SEAGD Answers Frequently Asked Questions About NGVs
SEAGD is committed to educating consumers about natural gas vehicles (NGVs).
- There are more than 8.7 million NGVs in use worldwide today, and more than 120,000 of those are on U.S. roads. There are more than 1,100 NGV fueling stations in the U.S., and more than half of those are available for public use. Natural gas is sold in gasoline gallon equivalents (GGEs), and a GGE has the same energy content (124,800 BTUs) as a gallon of gasoline. NGVs have the same GGE fuel economies as their gasoline-powered equivalents.
- Ninety-seven percent of the natural gas used in the U.S. is produced in North America (85% from the U.S. and 12% from Canada), and every gallon equivalent of natural gas used in vehicles is one less gallon of petroleum that has to be imported.
- With natural gas (on average) about half the cost of conventional gasoline at the pump, NGVs are a practical choice for fleets that are centrally maintained and fueled. Fleet-type vehicles taking advantage of natural gas include the following: garbage trucks, school buses, delivery vehicles, forklifts, over-the-road trucks, transit buses and taxicabs.
Why are people converting their vehicles?
The rising cost of gasoline and diesel fuel is prompting many people to investigate options to retrofit or convert their car or pick-up truck to run either (1) solely on natural gas, which is referred to as “dedicated” or (2) to run on gasoline or natural gas, which the federal government refers to as “dual-fuel” although the accepted nomenclature for such vehicles is “bi-fuel.”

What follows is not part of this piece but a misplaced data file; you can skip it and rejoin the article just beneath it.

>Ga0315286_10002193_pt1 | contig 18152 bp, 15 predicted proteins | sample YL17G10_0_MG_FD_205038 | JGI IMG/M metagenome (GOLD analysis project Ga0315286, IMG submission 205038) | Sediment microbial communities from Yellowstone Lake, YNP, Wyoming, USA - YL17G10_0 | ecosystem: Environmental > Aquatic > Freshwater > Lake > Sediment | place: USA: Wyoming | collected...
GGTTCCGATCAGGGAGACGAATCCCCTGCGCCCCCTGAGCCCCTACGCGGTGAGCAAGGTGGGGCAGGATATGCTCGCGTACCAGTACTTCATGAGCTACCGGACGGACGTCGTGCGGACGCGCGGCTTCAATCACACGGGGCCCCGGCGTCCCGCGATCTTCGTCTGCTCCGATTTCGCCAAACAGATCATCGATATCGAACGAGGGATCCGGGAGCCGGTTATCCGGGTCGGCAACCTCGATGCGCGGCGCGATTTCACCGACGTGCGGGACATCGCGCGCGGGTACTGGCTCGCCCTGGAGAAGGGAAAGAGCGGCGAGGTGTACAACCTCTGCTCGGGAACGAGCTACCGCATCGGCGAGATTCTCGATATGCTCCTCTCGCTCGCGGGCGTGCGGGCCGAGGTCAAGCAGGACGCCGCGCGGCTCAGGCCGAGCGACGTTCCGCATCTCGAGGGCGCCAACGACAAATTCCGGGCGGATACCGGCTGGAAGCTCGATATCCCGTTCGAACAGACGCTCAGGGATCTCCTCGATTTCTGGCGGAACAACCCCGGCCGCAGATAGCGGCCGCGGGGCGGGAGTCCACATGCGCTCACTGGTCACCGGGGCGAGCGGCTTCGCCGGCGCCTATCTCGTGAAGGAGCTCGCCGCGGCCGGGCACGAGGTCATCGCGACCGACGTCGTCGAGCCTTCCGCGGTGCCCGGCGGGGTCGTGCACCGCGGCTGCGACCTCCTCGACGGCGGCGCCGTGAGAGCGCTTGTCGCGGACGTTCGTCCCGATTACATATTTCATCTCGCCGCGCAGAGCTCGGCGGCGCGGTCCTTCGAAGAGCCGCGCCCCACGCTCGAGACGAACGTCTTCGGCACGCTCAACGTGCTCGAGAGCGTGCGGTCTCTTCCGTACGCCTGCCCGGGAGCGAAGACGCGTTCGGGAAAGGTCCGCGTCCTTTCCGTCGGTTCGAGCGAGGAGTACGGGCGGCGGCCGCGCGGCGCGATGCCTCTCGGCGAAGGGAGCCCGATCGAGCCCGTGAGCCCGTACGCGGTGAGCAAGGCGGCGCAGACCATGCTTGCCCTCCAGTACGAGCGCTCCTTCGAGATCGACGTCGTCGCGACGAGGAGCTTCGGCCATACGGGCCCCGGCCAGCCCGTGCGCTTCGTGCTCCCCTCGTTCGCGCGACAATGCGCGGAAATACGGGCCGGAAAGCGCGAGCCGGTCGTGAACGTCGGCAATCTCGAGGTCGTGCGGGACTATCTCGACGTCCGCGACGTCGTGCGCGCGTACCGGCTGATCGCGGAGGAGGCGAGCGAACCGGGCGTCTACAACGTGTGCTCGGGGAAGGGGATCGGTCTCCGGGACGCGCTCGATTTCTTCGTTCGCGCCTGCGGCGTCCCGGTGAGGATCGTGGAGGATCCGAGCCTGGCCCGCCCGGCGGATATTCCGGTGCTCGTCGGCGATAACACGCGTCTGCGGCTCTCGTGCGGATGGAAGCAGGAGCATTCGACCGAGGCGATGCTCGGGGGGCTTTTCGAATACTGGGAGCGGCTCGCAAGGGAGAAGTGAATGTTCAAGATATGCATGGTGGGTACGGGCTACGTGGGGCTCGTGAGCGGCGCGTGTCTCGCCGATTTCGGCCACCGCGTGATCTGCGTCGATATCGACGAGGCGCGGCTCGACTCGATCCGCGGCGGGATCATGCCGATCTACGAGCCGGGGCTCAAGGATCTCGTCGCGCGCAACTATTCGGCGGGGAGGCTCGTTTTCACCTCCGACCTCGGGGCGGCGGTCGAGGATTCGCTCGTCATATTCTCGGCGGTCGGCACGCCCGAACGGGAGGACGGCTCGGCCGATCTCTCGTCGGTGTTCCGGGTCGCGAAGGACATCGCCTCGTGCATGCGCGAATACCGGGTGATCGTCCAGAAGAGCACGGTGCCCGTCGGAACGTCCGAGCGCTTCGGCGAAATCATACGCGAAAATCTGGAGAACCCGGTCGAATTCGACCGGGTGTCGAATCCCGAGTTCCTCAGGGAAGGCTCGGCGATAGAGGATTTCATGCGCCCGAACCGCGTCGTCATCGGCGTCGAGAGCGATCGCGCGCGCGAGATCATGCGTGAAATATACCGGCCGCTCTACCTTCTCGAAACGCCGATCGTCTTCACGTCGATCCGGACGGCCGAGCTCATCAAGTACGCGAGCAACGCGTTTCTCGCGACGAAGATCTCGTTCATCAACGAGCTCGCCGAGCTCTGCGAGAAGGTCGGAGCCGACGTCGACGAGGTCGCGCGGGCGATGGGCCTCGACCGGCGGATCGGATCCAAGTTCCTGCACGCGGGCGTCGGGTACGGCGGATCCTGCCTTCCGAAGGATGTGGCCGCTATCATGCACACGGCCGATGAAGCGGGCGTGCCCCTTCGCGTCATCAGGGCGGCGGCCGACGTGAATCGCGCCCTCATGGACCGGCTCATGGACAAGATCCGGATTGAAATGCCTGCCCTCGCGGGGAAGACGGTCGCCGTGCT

How much does it cost to convert a vehicle?
Converting a new vehicle provides the greatest opportunity to save fuel cost and, thereby, pay back the conversion cost and generate life-cycle savings. The costs range from $10,000-$18,000 and include the retrofit system, fuel tanks and related tubing/brackets, and the installation. The amount of fuel capacity requested by the customer significantly impacts cost. Potential customers should contact manufacturers directly about vehicle conversion costs.
What impact will converting my vehicle have on the original warranty?
Generally, installing aftermarket parts does not affect the original equipment manufacturer’s warranty. This is the case with the installation of aftermarket conversion systems. The EPA has stated that the “vehicle's original manufacturer remains liable for warranty of any systems which retain their original purpose following conversion, except in cases where the failure of such a system is determined to be caused by the conversion.” In addition, EPA guidance states that “the conversion system manufacturers would be responsible for the emissions warranty for any parts or systems added by the conversion.” For more information on warranty provisions, the parts covered, and the duration of these warranties, there is detailed guidance at www.epa.gov/OMS/cert/dearmfr/cisd0602.pdf.
What federal or state tax credits apply to conversions?
There are currently no federal or state tax credits for vehicle conversions in Alabama.
Where can I find a list of CNG fueling stations?
The most comprehensive lists of CNG stations are available from the following web sites:
http://www.eere.energy.gov/afdc/fuels/natural_gas_stations.html(U.S. DOE- maintained site of U.S. stations)
http://apps.usa.gov/alternative-fuel-locator(U.S. DOE mobile phone app)
What if I am planning a long trip?
Generally, CNG vehicles are best suited to applications where the vehicle remains in one area to allow for regular refueling at existing fueling sites. While fueling networks are developing in many markets, there are gaps between markets that may make long-distance travel more challenging. Use the above websites, then contact the station you plan to use on your trip to confirm the information is up to date.